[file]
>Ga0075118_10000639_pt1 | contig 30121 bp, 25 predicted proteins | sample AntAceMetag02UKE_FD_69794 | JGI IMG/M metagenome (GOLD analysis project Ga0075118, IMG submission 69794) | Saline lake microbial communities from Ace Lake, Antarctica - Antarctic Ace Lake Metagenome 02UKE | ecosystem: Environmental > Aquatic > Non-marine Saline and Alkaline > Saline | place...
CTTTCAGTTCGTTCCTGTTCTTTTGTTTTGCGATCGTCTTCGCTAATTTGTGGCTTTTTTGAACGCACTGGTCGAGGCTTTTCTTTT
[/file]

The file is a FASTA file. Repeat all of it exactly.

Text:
>Ga0075118_10000639_pt1 | contig 30121 bp, 25 predicted proteins | sample AntAceMetag02UKE_FD_69794 | JGI IMG/M metagenome (GOLD analysis project Ga0075118, IMG submission 69794) | Saline lake microbial communities from Ace Lake, Antarctica - Antarctic Ace Lake Metagenome 02UKE | ecosystem: Environmental > Aquatic > Non-marine Saline and Alkaline > Saline | place...
CTTTCAGTTCGTTCCTGTTCTTTTGTTTTGCGATCGTCTTCGCTAATTTGTGGCTTTTTTGAACGCACTGGTCGAGGCTTTTCTTTT